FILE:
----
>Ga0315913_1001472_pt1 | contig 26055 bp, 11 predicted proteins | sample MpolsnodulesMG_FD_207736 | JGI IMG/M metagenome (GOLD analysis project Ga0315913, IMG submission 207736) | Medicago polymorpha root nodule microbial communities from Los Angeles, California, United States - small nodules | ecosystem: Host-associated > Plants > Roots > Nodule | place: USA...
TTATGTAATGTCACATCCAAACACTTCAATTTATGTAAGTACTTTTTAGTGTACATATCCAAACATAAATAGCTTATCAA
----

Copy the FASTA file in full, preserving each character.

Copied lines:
>Ga0315913_1001472_pt1 | contig 26055 bp, 11 predicted proteins | sample MpolsnodulesMG_FD_207736 | JGI IMG/M metagenome (GOLD analysis project Ga0315913, IMG submission 207736) | Medicago polymorpha root nodule microbial communities from Los Angeles, California, United States - small nodules | ecosystem: Host-associated > Plants > Roots > Nodule | place: USA...
TTATGTAATGTCACATCCAAACACTTCAATTTATGTAAGTACTTTTTAGTGTACATATCCAAACATAAATAGCTTATCAA